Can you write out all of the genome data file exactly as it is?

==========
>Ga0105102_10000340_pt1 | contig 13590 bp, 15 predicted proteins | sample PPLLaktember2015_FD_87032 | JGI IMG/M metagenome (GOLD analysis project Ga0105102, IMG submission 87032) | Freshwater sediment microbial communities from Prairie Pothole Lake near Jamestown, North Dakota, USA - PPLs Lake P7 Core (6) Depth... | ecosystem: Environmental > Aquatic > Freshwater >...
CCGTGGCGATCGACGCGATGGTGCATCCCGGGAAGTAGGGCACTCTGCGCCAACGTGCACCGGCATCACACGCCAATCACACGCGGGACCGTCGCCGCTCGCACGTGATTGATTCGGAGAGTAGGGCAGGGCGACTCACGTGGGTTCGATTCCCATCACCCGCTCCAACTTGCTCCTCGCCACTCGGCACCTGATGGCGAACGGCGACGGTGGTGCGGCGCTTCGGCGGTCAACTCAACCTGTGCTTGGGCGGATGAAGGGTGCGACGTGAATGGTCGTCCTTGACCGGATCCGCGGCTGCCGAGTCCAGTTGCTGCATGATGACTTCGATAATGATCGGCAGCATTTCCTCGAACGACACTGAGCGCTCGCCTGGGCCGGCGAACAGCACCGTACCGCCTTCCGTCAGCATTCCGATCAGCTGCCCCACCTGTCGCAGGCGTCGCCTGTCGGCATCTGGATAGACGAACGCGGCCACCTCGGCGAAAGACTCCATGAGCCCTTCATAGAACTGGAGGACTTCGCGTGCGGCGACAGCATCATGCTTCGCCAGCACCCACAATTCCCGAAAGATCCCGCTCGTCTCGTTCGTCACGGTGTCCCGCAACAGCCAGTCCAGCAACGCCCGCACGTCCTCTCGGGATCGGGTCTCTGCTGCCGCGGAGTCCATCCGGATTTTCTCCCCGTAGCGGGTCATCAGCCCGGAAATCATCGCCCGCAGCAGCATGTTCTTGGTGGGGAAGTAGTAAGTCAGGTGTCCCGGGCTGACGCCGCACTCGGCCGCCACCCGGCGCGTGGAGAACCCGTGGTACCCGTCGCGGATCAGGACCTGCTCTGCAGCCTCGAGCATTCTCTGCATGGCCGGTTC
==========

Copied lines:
>Ga0105102_10000340_pt1 | contig 13590 bp, 15 predicted proteins | sample PPLLaktember2015_FD_87032 | JGI IMG/M metagenome (GOLD analysis project Ga0105102, IMG submission 87032) | Freshwater sediment microbial communities from Prairie Pothole Lake near Jamestown, North Dakota, USA - PPLs Lake P7 Core (6) Depth... | ecosystem: Environmental > Aquatic > Freshwater >...
CCGTGGCGATCGACGCGATGGTGCATCCCGGGAAGTAGGGCACTCTGCGCCAACGTGCACCGGCATCACACGCCAATCACACGCGGGACCGTCGCCGCTCGCACGTGATTGATTCGGAGAGTAGGGCAGGGCGACTCACGTGGGTTCGATTCCCATCACCCGCTCCAACTTGCTCCTCGCCACTCGGCACCTGATGGCGAACGGCGACGGTGGTGCGGCGCTTCGGCGGTCAACTCAACCTGTGCTTGGGCGGATGAAGGGTGCGACGTGAATGGTCGTCCTTGACCGGATCCGCGGCTGCCGAGTCCAGTTGCTGCATGATGACTTCGATAATGATCGGCAGCATTTCCTCGAACGACACTGAGCGCTCGCCTGGGCCGGCGAACAGCACCGTACCGCCTTCCGTCAGCATTCCGATCAGCTGCCCCACCTGTCGCAGGCGTCGCCTGTCGGCATCTGGATAGACGAACGCGGCCACCTCGGCGAAAGACTCCATGAGCCCTTCATAGAACTGGAGGACTTCGCGTGCGGCGACAGCATCATGCTTCGCCAGCACCCACAATTCCCGAAAGATCCCGCTCGTCTCGTTCGTCACGGTGTCCCGCAACAGCCAGTCCAGCAACGCCCGCACGTCCTCTCGGGATCGGGTCTCTGCTGCCGCGGAGTCCATCCGGATTTTCTCCCCGTAGCGGGTCATCAGCCCGGAAATCATCGCCCGCAGCAGCATGTTCTTGGTGGGGAAGTAGTAAGTCAGGTGTCCCGGGCTGACGCCGCACTCGGCCGCCACCCGGCGCGTGGAGAACCCGTGGTACCCGTCGCGGATCAGGACCTGCTCTGCAGCCTCGAGCATTCTCTGCATGGCCGGTTC